The pesticide sulfoxaflor can no longer be used on crops in California, a state superior court ruled Dec. 3. The decision is a win for beekeepers and environmental groups, which challenged California’s approval of agricultural uses for sulfoxaflor in 2020. The groups claimed that the state’s Department of Pesticide Regulation (DPR) violated the law by failing to consider adverse impacts of the chemical on bees.
The court agreed with the petitioners, represented by the environmental law group Earthjustice, that the DPR violated state environmental law when it approved sulfoxaflor pesticides produced by Dow AgroSciences, now Corteva Agriscience.
Sulfoxaflor targets the same nicotinic acetylcholine receptor in insects as neonicotinoid pesticides, which have been under scrutiny for their ability to harm bees. Both sulfoxaflor and neonicotinoids are systemic insecticides, meaning they are taken up by plants and distributed throughout plant tissues. Both are harmful to bees at low doses. But sulfoxaflor has a different mode of action than neonicotinoids and belongs to a class of insecticides called sulfoximines.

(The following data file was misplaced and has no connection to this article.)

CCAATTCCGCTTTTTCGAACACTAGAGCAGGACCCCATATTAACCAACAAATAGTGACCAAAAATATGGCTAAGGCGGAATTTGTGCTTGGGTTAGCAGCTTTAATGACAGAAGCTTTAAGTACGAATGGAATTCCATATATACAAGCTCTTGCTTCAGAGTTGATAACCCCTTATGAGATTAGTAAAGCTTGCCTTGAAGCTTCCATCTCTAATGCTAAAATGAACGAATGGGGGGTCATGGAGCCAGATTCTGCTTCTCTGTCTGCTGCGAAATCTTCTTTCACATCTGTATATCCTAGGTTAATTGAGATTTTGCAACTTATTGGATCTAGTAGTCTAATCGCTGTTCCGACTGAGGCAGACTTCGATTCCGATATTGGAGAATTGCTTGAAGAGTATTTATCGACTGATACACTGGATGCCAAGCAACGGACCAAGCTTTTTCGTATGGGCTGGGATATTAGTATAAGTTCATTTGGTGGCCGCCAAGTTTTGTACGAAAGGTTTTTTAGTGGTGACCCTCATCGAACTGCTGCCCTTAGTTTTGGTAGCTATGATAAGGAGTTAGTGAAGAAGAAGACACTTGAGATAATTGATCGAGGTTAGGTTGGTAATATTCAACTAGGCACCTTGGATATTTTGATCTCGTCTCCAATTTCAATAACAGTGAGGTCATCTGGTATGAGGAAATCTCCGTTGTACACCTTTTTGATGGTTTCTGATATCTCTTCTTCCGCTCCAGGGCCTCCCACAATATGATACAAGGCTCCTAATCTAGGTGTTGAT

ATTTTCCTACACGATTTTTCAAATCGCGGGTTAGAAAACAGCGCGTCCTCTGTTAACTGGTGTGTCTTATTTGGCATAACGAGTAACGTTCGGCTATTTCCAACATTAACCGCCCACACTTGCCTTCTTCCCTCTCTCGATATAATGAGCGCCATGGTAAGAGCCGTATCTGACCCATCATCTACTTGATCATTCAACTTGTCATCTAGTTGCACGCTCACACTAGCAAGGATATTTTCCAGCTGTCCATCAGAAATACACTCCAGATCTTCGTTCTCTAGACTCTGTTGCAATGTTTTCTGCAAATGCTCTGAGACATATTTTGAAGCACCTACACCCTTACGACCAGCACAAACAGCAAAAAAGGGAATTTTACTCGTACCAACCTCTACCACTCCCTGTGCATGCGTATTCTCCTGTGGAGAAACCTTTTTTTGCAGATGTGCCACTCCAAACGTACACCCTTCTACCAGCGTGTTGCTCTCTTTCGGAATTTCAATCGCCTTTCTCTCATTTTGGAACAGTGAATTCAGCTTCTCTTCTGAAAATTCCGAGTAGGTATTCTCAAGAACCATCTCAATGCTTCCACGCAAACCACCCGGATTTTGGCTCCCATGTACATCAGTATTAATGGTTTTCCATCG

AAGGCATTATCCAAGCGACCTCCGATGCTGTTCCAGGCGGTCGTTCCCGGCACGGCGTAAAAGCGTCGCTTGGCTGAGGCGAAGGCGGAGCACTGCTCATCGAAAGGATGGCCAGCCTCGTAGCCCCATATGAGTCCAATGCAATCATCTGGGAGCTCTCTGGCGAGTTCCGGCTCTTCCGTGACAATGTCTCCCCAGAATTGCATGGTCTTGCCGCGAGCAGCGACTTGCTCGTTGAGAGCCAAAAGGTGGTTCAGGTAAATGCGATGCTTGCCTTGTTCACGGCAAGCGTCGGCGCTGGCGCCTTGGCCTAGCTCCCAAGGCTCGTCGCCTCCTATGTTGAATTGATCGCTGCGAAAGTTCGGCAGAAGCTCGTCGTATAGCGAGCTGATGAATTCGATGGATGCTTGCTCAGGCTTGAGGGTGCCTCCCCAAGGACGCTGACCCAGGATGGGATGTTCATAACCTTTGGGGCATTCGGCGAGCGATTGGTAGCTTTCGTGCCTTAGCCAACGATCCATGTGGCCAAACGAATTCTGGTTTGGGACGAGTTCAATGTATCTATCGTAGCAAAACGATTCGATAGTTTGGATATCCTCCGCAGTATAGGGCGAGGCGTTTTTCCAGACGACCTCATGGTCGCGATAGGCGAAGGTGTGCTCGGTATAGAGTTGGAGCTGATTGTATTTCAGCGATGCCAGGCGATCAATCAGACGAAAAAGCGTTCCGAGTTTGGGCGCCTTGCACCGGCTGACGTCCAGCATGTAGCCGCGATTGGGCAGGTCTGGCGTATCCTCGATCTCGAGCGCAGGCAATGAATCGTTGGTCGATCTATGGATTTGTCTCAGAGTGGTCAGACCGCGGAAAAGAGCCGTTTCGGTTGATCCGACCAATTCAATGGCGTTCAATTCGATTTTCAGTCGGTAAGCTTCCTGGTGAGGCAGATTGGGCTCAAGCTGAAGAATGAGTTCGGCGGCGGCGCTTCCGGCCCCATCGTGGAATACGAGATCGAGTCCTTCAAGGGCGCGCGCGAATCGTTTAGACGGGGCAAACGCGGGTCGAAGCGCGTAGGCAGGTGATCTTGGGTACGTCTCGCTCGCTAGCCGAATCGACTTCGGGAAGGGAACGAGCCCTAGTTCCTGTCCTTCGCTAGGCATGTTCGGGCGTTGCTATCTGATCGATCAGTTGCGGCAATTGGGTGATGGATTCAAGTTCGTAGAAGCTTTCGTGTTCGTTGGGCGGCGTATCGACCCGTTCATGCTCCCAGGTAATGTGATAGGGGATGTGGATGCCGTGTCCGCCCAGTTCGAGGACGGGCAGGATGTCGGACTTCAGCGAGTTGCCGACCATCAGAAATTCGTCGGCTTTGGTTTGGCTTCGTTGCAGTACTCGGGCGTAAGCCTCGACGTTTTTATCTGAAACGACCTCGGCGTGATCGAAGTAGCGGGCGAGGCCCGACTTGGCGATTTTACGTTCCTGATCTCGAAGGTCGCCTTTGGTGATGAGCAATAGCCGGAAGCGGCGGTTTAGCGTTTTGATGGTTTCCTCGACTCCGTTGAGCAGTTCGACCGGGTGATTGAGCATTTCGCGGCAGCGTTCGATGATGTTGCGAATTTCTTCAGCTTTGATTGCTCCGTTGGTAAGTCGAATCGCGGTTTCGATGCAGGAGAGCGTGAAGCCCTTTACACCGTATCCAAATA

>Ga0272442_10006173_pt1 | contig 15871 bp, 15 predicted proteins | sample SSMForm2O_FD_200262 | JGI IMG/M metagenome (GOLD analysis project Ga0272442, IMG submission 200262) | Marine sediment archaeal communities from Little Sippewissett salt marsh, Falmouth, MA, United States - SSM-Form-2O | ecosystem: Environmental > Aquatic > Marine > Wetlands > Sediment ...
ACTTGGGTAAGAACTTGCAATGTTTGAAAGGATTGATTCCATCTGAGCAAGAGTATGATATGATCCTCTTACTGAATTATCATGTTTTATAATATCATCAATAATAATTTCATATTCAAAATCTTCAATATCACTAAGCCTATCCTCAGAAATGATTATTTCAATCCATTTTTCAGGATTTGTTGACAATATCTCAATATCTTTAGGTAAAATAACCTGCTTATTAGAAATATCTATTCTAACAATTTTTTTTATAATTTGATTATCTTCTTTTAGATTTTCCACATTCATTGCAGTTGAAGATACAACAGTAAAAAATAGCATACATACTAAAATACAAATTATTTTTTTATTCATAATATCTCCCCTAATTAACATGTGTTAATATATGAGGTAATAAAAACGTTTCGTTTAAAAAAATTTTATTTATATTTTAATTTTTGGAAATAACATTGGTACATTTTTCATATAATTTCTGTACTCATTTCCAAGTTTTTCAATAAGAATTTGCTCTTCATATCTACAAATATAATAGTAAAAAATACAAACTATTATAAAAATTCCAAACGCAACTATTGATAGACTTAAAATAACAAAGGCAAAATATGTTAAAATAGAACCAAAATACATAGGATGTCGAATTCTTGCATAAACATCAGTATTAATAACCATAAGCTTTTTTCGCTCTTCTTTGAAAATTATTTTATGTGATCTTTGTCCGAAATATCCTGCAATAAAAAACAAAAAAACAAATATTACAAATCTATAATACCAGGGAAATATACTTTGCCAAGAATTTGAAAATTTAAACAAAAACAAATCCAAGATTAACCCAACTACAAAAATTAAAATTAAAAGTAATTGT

“Honeybees and other pollinators are incredibly important in our food systems and our wider ecosystem, but they’re dying in droves because of pesticides like sulfoxaflor,” Earthjustice attorney Greg Loarie says in a statement. “With this ruling, the bees in California are getting much-needed relief just as we’re seeing some of the worst signs of colony collapse,” he says. From April 2020 to April 2021, US beekeepers lost nearly 46% of managed honeybee colonies, according to Earthjustice. The petitioners are now urging California regulators to also protect pollinators from neonicotinoids.
In a separate lawsuit, the groups are challenging the US Environmental Protection Agency’s 2019 decision to allow new uses of sulfoxaflor. The EPA removed the pesticide from the market in 2015 because of a court order to do so to protect bees. Under pressure from growers and Dow, the agency then allowed limited use of the chemical on a few crops with restrictions in 2016. In 2019 under former President Donald Trump’s administration, it removed those restrictions and allowed new uses. A decision in the federal case is expected soon.